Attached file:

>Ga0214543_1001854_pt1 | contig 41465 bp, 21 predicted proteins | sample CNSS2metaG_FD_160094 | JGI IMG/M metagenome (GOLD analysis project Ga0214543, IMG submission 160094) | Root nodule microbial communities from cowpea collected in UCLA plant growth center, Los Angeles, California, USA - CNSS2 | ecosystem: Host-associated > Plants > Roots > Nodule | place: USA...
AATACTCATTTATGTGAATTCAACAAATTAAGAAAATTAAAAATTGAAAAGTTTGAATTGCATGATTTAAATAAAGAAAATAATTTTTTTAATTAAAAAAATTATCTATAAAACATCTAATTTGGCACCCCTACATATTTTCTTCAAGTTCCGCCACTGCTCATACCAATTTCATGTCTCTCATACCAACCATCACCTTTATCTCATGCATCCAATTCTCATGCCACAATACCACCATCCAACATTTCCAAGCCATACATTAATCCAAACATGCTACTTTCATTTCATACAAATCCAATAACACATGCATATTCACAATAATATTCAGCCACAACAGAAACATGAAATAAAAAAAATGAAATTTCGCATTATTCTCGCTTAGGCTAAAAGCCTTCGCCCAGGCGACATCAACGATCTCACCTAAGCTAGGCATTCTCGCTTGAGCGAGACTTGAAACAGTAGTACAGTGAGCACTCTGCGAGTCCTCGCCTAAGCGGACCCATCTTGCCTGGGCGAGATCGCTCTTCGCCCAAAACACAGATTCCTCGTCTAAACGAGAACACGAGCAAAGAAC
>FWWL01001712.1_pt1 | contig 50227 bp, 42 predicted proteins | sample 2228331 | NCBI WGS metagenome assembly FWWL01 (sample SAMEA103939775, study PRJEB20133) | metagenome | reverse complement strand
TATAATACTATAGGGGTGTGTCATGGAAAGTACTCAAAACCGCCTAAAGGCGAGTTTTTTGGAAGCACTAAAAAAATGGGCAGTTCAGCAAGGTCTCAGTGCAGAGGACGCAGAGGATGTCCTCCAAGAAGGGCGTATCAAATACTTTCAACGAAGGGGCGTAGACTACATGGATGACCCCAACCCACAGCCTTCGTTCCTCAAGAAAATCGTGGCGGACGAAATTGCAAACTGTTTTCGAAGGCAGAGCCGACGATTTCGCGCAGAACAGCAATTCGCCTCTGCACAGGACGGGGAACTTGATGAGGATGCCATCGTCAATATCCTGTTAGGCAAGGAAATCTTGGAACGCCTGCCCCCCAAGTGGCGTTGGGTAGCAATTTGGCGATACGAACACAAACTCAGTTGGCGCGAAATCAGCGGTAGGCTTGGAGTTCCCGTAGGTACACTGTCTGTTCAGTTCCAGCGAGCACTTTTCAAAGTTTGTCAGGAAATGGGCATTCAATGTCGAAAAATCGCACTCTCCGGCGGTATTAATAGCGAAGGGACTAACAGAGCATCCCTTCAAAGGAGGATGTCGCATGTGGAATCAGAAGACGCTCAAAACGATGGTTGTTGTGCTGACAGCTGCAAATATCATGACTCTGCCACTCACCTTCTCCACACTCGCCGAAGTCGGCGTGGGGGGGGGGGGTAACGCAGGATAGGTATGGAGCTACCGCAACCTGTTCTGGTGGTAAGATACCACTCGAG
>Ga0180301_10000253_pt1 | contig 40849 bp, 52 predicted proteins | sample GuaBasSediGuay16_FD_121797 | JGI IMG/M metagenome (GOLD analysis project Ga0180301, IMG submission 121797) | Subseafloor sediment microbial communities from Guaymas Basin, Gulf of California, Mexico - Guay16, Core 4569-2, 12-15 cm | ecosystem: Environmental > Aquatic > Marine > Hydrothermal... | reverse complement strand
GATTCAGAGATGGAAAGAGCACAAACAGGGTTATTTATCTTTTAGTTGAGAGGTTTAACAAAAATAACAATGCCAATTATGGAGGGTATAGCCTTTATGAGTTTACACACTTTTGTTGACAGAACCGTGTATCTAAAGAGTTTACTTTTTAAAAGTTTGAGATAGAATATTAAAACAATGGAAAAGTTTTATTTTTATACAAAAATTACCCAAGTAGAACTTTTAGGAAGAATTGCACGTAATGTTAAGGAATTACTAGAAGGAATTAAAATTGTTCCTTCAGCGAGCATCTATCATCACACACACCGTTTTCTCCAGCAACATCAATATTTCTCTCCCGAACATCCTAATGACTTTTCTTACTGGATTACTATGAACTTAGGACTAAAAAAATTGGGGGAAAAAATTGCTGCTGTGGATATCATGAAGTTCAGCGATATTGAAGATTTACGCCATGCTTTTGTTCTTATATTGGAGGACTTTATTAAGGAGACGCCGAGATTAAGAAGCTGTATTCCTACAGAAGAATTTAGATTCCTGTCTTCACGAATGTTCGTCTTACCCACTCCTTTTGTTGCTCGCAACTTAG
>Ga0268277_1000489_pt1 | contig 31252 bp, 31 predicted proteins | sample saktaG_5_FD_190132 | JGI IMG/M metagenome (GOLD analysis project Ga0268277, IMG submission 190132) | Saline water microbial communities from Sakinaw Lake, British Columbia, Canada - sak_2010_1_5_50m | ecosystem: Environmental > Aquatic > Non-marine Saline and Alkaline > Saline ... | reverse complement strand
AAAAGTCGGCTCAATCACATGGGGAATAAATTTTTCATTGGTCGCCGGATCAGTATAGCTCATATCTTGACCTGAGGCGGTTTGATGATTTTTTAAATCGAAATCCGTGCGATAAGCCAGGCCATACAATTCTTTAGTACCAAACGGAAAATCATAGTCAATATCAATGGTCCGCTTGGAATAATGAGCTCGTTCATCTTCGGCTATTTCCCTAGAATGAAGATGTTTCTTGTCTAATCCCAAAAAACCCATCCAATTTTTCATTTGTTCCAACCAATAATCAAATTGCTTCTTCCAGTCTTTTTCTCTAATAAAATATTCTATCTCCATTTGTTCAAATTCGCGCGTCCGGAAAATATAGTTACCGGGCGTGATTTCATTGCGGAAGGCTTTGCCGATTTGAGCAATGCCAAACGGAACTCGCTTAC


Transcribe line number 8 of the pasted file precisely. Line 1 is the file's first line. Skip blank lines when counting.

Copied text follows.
AAAAGTCGGCTCAATCACATGGGGAATAAATTTTTCATTGGTCGCCGGATCAGTATAGCTCATATCTTGACCTGAGGCGGTTTGATGATTTTTTAAATCGAAATCCGTGCGATAAGCCAGGCCATACAATTCTTTAGTACCAAACGGAAAATCATAGTCAATATCAATGGTCCGCTTGGAATAATGAGCTCGTTCATCTTCGGCTATTTCCCTAGAATGAAGATGTTTCTTGTCTAATCCCAAAAAACCCATCCAATTTTTCATTTGTTCCAACCAATAATCAAATTGCTTCTTCCAGTCTTTTTCTCTAATAAAATATTCTATCTCCATTTGTTCAAATTCGCGCGTCCGGAAAATATAGTTACCGGGCGTGATTTCATTGCGGAAGGCTTTGCCGATTTGAGCAATGCCAAACGGAACTCGCTTAC